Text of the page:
Songailo even manages to transfer his patented visual virus to visitors as every exhibition invite is a self adhering sticker and replica of his work, meaning the work has the opportunity to bleed out of the gallery and onto street walls, skateboards or bus stops, to name a couple of likely locations out of the infinite number of places that they could end up.
Thankfully the world is inhabited by many visual beasts of different aesthetic qualities, shapes, colours and forms, so the likelihood of Songailo's unique strain achieving cultural pandemic proportions is slim. Variety of will, as always, continue to flourish.
Monday, May 16, 2011
The Husmann/Tschäni mythos is the conceptual bloodline that runs under the surface of all of their work, whether it’s a short comic or a structural installation dominating a galleries’ floor space. The world that is created within any of their works is emulated and expanded upon within every other work. It’s an imagined word of forests in which nature is an equal, children dig up treasure chests in the snow and psychic auras are visible as bright glowing fields. A world in which dreams are realised with stories.
Thursday, May 12, 2011
It would be interesting to find out the the results of other stimuli, such as well photographed food (which has come to be known as 'food porn' thanks to our gastrocentric society), or actual porn, or even photgraphs of famly members and perhaps celebrities.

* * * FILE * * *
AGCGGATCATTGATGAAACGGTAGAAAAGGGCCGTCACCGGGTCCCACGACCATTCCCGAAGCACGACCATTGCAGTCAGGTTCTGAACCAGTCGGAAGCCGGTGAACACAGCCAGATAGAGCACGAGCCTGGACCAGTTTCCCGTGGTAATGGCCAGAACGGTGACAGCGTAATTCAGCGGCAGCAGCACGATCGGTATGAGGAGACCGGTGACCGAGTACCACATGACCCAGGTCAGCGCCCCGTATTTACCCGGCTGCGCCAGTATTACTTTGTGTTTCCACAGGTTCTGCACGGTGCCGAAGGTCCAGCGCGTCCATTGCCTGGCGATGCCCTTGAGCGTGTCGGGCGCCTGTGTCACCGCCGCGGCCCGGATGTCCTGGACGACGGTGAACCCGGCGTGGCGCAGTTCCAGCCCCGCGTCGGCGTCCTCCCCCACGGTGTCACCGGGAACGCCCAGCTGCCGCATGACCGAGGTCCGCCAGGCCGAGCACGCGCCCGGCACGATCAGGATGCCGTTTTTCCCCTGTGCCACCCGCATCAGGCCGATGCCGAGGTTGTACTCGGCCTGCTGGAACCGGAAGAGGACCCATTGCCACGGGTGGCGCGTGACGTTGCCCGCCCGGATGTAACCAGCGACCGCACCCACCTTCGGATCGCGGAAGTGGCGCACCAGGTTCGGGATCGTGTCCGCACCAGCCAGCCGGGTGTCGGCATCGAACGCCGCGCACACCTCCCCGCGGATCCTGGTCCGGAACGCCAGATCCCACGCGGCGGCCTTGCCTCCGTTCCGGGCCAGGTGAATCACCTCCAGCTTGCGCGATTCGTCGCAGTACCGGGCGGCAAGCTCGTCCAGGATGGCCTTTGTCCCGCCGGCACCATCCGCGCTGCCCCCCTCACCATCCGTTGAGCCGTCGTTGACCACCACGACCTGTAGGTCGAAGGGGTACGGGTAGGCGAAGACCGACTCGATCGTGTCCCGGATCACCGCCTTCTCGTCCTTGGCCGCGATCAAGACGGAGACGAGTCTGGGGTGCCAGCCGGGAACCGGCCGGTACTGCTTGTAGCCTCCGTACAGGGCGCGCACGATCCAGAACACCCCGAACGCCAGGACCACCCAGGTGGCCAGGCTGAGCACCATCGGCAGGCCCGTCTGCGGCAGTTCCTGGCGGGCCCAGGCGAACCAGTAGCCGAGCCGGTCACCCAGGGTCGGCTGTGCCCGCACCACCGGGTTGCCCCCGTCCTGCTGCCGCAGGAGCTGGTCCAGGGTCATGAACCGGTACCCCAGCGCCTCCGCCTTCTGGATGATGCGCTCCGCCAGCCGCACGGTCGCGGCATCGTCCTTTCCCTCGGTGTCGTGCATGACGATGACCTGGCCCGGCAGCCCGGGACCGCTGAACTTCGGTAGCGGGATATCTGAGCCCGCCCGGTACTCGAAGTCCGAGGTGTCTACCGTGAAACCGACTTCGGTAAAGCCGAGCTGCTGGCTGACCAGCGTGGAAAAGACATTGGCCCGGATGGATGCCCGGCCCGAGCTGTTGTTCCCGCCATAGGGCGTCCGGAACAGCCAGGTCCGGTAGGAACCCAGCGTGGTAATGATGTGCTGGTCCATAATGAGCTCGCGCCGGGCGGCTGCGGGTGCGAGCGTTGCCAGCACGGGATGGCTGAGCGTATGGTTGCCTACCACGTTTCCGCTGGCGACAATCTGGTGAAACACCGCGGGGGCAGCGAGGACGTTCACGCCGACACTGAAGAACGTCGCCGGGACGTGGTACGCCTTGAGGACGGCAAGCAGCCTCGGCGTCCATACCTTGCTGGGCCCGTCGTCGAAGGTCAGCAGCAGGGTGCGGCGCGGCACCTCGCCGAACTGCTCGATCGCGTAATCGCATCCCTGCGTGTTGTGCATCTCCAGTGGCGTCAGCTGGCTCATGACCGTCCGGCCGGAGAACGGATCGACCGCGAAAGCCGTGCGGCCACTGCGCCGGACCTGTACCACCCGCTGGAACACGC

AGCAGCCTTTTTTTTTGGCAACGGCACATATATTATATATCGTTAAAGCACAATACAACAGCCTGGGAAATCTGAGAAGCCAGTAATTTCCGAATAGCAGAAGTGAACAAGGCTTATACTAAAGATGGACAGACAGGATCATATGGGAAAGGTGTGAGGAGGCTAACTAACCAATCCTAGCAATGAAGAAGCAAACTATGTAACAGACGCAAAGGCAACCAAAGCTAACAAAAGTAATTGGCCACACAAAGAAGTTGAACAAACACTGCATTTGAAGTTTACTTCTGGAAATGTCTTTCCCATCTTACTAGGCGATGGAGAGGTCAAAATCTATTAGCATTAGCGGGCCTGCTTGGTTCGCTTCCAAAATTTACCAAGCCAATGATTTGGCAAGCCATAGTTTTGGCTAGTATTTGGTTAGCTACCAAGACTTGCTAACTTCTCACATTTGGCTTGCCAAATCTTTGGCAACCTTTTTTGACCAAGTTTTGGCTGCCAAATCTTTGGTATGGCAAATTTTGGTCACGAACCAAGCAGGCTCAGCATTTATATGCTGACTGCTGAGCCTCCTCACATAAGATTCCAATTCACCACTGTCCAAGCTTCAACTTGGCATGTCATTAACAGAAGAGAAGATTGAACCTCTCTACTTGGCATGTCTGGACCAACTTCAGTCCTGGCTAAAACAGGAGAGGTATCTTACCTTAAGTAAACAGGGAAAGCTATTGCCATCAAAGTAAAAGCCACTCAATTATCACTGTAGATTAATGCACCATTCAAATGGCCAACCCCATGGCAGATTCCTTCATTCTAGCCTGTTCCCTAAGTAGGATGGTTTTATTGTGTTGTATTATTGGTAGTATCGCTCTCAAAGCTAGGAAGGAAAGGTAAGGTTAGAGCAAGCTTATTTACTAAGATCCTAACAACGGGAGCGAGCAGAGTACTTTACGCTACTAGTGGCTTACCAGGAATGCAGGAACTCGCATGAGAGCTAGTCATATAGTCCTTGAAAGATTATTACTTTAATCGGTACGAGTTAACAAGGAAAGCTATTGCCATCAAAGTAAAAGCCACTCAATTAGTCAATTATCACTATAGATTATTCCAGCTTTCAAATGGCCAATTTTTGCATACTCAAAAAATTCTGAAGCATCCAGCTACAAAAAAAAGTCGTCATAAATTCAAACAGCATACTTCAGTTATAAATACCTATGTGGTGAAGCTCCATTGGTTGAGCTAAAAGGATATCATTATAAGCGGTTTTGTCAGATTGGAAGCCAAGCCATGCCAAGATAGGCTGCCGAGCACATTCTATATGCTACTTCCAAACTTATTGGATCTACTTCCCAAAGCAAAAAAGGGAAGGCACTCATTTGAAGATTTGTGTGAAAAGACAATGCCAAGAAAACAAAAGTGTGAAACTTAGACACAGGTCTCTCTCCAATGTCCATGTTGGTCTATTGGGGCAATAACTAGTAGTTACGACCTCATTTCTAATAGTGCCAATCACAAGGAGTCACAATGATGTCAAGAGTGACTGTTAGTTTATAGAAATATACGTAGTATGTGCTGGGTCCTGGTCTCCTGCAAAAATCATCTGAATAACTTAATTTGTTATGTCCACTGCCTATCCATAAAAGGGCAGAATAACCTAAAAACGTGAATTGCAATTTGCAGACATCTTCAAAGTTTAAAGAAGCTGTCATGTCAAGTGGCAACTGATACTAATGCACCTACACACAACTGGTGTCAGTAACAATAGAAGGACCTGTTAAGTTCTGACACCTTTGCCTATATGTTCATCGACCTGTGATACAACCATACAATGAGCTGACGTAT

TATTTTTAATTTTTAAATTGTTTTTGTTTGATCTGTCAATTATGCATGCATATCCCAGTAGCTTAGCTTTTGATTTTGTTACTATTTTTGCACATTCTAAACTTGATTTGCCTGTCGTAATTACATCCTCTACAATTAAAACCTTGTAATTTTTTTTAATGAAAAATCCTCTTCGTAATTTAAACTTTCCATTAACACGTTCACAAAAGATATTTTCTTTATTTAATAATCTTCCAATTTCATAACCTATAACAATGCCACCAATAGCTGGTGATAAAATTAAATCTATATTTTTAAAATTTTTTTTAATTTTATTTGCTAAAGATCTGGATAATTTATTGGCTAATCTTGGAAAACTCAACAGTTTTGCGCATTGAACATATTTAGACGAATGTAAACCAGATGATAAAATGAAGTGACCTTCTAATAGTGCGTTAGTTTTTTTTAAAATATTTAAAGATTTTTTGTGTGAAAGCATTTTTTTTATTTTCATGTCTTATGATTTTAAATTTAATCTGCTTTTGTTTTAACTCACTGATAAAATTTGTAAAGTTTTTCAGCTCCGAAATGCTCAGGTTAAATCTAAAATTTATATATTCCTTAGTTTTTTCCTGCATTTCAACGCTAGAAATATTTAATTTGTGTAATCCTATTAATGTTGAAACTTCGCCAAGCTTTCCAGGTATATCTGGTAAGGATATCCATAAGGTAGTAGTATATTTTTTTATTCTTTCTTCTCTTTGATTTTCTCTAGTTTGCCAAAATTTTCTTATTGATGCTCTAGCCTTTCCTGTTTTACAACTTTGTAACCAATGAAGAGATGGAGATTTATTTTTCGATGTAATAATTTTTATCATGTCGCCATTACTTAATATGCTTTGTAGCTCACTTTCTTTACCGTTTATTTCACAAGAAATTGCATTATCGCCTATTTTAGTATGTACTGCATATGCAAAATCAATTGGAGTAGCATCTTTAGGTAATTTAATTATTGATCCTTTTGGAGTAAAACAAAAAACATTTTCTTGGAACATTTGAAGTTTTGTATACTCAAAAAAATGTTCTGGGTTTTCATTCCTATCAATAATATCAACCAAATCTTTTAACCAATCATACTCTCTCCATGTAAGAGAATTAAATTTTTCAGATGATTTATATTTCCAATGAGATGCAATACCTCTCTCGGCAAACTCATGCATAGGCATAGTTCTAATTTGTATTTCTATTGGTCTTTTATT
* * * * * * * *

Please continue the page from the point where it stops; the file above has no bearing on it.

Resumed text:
Makes the term 'art boner' seem that much more justified. Speaking of art boners, heres an Art Crush: Tauba Auerbach.
Wednesday, May 11, 2011
Monday, May 9, 2011
Graffiti deserves the kudos, its come a long way: out from the unanimous shunned disapproval for its illegality and into the limelight by way of the interviews and book deals of fame, not to mention the fortune provided by rich enthusiastic collectors and aforementioned corporations looking for new designs to shlap on their shlocky everyman products for the grand continuation of maintaining consumerist states.
Its seems as though that grafitti has been domesticated, and is more of a house pet than the predator it once was, a viewpoint I've mentioned before (http://tiny.cc/8jsj6), but recently in China there has been a spate of political graffiti calling for the release of Ai Weiwei. It seems it must be annoying the right people in power because activists are being arrested for stenciling.
Thursday, April 21, 2011
Thursday, April 7, 2011